Written by Josh Dunham
Snap Judgment: Summer 2010 Digimon Xros Wars
By Josh Dunham
Toei wants you to buy more toys. So to rectify this, they send three elementary school children to the digital world to fight digital monsters (digimon) several million times their size. But it’s all good because they have X-Loaders, (this season’s version of a digivice) and digimon companions.
Digimon Xros Wars
Initial Thoughts: Being a Digimon fan since I was a kid, the opportunity of a new show was too much to pass up. I’m going to say it up front in case you haven’t caught on, Xros Wars is a money grab to make little children buy merchandise. But even at that, this show kicks gigabytes of ass!
Fans of older Digimon shows will be happy to know that the new installment has returned to its roots. Our heroes are back to being bright and cheerful kids, and the digimon featured are either ones from shows past, or pay homage to them. That’s not to say Xros Wars doesn’t have a few unique tricks of its own though.
As mentioned, the staple digivice has been changed to an X-Loader where they are stored before they fuse to take on stronger forms. This creates an entertaining premise all in its own, but by far the greatest part of the show is Shoutmon. The badass little guy is best summed up as Gurren Lagan’s Kamina in a digimon’s body. ‘Nuff said.
There are a few worries I have about the show, unfortunately. The X-Loader gimmick makes it feel a bit much like Pokemon, as teams of digimon are stored and thrown out at the will of their master, but not by much. The other concern is Shoutmon’s ability to decimate all foes no matter how strong they are. This creates little need for digivolving, which is half the fun of the Digimon series. Still, I expect great things.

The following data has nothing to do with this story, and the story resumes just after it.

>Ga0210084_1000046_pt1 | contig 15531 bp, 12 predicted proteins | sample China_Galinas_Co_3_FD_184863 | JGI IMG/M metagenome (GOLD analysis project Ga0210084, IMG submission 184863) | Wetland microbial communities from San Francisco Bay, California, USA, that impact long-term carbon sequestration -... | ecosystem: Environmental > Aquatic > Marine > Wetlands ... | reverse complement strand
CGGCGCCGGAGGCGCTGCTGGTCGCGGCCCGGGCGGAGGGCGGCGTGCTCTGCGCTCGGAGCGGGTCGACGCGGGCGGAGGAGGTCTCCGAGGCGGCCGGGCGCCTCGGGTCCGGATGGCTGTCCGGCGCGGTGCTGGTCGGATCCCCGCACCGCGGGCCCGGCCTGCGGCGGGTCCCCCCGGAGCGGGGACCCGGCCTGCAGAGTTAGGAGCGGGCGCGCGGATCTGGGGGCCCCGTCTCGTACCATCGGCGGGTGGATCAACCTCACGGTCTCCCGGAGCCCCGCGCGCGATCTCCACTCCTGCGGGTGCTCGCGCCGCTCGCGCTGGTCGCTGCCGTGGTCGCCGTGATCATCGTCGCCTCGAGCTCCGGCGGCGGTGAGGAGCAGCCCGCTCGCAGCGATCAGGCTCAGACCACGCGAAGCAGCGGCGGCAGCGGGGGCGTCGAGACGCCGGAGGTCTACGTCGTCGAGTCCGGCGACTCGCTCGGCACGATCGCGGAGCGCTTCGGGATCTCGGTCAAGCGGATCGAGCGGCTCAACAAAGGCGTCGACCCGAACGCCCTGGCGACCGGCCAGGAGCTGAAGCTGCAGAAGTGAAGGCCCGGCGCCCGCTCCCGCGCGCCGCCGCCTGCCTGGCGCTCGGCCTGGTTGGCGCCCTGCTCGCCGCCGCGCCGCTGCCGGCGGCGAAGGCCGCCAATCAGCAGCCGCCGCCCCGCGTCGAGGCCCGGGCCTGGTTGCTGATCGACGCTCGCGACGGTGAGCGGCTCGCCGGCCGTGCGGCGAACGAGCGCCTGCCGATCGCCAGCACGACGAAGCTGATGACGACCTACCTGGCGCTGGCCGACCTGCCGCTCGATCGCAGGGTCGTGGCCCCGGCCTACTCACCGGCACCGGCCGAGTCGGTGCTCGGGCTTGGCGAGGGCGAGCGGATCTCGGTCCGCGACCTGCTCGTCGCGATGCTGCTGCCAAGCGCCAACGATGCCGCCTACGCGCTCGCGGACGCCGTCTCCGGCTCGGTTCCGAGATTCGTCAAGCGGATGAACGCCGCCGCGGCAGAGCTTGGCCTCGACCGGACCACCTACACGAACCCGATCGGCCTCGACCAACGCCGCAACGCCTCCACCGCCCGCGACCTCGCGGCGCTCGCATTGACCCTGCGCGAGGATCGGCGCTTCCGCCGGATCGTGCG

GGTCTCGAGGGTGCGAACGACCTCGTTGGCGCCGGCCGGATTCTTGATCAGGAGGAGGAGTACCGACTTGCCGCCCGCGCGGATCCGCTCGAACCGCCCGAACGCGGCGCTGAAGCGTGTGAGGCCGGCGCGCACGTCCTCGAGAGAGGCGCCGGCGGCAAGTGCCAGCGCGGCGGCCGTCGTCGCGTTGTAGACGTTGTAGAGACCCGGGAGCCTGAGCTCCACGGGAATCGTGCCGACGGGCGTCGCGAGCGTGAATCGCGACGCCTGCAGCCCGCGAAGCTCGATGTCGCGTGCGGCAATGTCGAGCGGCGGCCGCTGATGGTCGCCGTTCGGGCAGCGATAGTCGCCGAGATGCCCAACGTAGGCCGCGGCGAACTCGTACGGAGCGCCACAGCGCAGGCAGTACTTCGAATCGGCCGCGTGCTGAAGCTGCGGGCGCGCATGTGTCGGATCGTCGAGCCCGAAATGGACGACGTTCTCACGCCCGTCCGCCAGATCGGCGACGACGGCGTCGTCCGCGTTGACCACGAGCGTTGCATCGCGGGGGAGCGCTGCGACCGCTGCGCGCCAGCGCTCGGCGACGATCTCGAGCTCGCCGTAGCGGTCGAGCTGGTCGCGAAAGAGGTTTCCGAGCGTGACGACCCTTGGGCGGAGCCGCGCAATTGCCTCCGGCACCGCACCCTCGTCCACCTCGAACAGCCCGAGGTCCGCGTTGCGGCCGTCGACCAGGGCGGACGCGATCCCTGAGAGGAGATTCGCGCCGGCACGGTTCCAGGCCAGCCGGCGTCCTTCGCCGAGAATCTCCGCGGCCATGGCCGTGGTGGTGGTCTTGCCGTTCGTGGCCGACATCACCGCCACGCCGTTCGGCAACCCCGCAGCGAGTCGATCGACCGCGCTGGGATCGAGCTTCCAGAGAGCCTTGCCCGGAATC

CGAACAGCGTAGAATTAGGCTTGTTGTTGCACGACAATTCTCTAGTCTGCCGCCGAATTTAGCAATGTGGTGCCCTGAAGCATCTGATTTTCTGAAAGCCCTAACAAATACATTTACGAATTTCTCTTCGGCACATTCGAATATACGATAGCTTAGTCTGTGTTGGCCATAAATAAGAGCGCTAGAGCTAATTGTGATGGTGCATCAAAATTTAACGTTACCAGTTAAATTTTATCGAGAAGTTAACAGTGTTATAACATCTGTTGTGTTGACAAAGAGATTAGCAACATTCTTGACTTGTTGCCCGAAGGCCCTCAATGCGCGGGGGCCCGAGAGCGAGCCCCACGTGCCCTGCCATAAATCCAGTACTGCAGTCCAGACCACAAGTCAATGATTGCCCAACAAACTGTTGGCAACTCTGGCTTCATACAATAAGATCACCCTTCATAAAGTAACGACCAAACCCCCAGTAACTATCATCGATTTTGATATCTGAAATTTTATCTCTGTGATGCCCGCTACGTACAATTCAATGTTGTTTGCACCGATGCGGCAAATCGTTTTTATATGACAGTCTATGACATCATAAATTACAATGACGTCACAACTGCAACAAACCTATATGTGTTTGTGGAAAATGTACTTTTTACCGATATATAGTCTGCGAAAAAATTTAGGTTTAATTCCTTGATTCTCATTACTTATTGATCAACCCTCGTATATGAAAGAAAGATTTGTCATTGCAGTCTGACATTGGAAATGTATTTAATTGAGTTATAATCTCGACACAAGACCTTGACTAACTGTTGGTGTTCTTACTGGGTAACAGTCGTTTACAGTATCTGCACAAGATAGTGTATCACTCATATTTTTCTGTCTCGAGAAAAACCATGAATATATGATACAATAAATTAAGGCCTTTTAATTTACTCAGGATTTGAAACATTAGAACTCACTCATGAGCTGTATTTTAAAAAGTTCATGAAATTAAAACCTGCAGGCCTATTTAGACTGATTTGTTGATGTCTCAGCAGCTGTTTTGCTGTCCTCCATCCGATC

Premiered: July 6, 2010
Produced By: Toei Animation
Ookami-san to Shichinin no Nakamatachi
Much like the A-Team, an after school club jumps into action to solve the problems of others. The only difference is that B.A. is a flat-chested loli with kitty boxing gloves, and there is no Hannibal Smith. Disappointment ahoy!
Initial Thoughts: One thing must be noted; as I write this I am listening to a mixture of Masaki Endoh and JAM Project in hopes of converting my rage into hot blooded passion.
This show honestly feels like a waste of time to watch, and a painful one at that. As snarky as the synopsis sounds, it’s really not. The folks over at J.C. Staff have done it again and created another otaku-pandering, moe-bait show that I’m not going to watch. The whole feel of the show is as if the producers found a 2-for-1 deal on moe at the local 100 yen store. I’ve said it once and I’ll say again - I don’t care to watch flat-chested, underage girls in the bath, no matter how much steam there is. On another note, the whole tsundere character type is old hat. As much as I can enjoy a bit of rough role-playing, having the character say “I don’t like you at all! *blush*” is about as subtle as a naked ninja screaming in your face. The whole point of a tsundere is to subtly hint that they might have feelings toward another besides rage and sadism, not to beat the viewers over the head with it.